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EdFringe Review: One Hundred Homes ★★★★★

One Hundred Homes ★★★★★
Edinburgh Summerhall (Venue 26)
Until Sunday 28th August 2016

I felt blessed to catch One Hundred Homes while only being in Edinburgh for two days; I loved it so much I was struck with how easily I could have passed it by, and felt grateful for the chance find. That is a sign of effective and powerful theatre. It taking place in a makeshift shed in the courtyard of Summerhall was always going to attract me, as I love intimate performances. But I was not expecting to find a show that exemplified everything I loved about theatre.
It is difficult to say whether Yinka Kuitenbrouwer is ‘performing’ when she tells the stories of the hundred-odd people that she has visited and interviewed about the concept of home, as she does not assume a character. Indeed, her show could hardly be called a play. She has collected the words, experiences and perspectives of people from all over the world, and is still continuing to do so while at the Fringe. The position she most accurately assumes is storyteller or reporter; you feel that she is the vessel for the audience to hear the voices of the people she’s met. Whatever her role she delivers it with charm and commitment.
Her love of people was evident, and one of the main beauties of the show. She does not act out or impersonate the people as she reads their words off cards with a picture of them on her head. Instead she reads their stories and subtly yet effectively captures their characteristics so you feel like you’ve also met the very same Iraqi husband and wife from Kent that she had interviewed. At one point, when she didn’t have a picture for the woman she was about to voice, Yinka described how they looked so the audience could easily imagine who they were hearing. She described this woman with such vivid and poetic detail that the audience could not only see her in colour, they could see what was beautiful and characterful about her.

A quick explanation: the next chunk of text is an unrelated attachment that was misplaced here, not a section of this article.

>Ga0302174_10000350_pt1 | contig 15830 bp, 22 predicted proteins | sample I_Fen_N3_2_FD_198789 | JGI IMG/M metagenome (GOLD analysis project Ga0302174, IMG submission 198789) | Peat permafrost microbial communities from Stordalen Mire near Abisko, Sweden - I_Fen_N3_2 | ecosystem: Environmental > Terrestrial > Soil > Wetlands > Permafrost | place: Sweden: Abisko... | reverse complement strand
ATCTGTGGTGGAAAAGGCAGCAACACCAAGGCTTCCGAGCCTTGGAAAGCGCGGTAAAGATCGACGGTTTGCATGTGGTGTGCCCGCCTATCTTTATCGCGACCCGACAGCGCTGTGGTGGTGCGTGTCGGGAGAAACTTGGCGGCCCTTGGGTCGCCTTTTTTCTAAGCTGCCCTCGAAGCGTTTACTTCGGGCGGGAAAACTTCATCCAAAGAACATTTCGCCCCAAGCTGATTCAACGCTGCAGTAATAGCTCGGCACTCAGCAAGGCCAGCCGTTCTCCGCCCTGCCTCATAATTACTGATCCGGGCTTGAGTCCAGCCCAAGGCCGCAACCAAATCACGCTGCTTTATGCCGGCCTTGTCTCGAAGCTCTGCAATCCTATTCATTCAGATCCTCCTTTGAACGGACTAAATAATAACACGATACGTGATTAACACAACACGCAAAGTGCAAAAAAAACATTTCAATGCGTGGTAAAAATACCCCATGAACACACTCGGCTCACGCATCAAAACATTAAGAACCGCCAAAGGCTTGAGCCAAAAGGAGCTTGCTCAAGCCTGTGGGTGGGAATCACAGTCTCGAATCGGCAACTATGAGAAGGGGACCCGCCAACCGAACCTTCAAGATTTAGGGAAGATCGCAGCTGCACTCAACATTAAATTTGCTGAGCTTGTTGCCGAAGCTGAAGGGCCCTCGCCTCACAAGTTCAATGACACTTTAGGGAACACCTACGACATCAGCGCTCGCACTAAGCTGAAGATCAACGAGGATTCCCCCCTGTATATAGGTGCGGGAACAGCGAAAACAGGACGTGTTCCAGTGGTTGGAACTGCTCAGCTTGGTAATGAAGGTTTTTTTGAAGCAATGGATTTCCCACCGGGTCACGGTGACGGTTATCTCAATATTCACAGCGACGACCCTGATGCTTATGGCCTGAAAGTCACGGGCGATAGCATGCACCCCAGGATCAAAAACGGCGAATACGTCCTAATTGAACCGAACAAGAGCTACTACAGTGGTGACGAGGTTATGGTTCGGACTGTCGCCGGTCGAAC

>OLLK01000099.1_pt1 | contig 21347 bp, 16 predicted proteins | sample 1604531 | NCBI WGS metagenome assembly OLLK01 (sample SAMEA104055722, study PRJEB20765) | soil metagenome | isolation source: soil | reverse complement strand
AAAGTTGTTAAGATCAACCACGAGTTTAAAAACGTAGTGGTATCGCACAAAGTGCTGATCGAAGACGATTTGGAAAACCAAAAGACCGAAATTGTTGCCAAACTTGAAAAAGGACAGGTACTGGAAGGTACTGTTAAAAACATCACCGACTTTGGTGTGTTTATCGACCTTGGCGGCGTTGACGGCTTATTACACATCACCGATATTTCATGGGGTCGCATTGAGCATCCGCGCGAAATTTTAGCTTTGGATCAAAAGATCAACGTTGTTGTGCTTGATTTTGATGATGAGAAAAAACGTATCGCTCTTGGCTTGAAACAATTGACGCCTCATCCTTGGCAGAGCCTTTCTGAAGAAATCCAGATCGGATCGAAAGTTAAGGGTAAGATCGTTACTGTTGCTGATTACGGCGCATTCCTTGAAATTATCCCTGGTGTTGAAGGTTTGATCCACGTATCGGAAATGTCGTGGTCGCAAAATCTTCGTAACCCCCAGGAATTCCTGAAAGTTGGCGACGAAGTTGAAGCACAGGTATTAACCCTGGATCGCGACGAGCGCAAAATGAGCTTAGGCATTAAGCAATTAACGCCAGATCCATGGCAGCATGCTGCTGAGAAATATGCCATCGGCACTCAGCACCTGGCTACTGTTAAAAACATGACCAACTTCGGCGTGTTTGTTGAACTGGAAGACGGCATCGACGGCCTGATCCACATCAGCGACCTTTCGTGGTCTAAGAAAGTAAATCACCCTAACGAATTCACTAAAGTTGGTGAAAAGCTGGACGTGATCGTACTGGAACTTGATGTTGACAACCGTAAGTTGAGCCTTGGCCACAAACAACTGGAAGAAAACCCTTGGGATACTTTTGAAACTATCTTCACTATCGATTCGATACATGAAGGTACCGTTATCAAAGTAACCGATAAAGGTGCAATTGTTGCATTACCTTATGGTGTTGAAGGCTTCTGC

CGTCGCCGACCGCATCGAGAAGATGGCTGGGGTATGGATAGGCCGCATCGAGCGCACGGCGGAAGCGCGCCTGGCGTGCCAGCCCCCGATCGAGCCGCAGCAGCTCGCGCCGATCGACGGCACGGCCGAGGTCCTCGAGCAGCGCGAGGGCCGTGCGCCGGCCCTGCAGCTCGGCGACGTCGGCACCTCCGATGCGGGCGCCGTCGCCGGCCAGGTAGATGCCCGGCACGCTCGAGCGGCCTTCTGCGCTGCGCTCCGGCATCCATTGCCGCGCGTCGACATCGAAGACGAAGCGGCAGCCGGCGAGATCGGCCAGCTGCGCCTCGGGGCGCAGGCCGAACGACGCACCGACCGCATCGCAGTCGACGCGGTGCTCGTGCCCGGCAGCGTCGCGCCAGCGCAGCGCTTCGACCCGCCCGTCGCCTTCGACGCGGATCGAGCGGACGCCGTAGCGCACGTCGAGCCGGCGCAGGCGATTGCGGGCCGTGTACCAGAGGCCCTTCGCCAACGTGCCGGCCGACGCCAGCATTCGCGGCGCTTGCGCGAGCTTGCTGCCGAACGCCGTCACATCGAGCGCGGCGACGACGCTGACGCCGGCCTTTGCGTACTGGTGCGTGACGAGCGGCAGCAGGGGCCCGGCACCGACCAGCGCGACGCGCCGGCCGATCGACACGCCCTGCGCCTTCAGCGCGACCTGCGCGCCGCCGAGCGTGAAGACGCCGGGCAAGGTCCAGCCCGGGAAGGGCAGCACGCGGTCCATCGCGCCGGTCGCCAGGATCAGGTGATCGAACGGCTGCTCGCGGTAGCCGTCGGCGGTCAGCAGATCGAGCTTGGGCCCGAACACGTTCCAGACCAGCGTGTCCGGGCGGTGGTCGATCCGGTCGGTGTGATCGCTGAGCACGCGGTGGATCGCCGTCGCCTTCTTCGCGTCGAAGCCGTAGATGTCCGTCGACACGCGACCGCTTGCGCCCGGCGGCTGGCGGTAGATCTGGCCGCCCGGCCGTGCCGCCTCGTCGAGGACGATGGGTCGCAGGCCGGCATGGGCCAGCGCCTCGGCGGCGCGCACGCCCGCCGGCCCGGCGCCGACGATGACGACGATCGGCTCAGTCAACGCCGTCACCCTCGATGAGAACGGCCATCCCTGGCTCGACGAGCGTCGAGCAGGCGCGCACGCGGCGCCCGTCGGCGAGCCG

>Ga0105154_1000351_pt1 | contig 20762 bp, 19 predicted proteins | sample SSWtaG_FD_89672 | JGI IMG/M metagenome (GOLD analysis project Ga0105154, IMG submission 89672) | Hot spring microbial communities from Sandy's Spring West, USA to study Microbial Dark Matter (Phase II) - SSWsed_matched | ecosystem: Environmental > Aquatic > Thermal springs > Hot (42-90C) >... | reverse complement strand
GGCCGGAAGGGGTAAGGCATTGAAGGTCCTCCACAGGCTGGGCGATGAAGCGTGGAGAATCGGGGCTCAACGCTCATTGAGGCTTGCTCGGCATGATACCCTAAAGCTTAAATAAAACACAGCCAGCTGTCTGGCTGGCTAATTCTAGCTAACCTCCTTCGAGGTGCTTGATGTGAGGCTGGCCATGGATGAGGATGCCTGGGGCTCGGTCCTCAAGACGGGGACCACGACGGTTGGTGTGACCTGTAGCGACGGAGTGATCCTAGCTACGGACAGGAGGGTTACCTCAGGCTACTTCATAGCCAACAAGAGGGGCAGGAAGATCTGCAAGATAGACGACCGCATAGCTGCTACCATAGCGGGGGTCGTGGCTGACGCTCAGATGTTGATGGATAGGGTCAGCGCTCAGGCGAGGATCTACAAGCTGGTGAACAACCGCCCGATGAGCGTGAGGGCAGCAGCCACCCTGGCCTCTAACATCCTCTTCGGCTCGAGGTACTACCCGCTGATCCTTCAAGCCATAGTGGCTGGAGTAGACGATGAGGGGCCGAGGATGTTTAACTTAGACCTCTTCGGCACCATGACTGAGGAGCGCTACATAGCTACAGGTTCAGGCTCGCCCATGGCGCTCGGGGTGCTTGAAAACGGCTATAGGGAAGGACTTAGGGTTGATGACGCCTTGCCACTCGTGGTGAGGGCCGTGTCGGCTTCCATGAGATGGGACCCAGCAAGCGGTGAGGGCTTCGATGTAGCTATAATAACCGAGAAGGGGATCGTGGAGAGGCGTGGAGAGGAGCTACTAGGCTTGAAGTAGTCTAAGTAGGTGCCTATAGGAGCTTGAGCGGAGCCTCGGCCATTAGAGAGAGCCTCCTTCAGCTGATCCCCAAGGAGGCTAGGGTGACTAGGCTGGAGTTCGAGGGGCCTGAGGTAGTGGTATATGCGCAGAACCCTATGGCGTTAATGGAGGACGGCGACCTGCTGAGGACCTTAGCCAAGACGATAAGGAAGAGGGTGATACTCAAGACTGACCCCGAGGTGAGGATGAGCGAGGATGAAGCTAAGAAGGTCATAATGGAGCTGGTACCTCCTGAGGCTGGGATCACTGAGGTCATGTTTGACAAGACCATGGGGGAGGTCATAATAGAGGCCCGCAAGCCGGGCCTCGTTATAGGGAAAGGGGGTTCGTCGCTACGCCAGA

The audience were immersed in Yinka’s mind as every once in a while, a detail that was mentioned about one person, such as where they lived, prompted a series of associations and links to show how all these people were connected. Her show beautifully overwhelms the audience with the network of humanity that we are all part of. Indeed, in times when xenophobia and division seems to dominate people’s outlook, seeing someone capture the very human longing to feel safe, secure and themselves in the place they call home, was touching and important.
The intimacy of the shed made the audience feel like they were Yinka’s guests, as did the tea and biscuits! This, and her constant eye contact with the audience made the show feel like a conversation, in which you got to know her and the people she’d met. This style was heightened by her first story being prompted by a letter from the audience, from which she picked a name of a person and began from there. It was immediate, personal and exciting to know it would be different every time. The show you were seeing was yours and the rest of the audiences to share. There is something very special about a celebration of people’s experiences being mustered every day, but each one having its own individual rhythms and stories being told.
I left feeling like I knew humankind a little bit better, and for me, that is what great theatre should do. It was wonderful to see Yinka do so in with such creative, fresh and charming methods.

Review by Jackie Edwards

Tickets cost £10 (£8 conc) and are available form the usual Fringe outlets, the venue and online at

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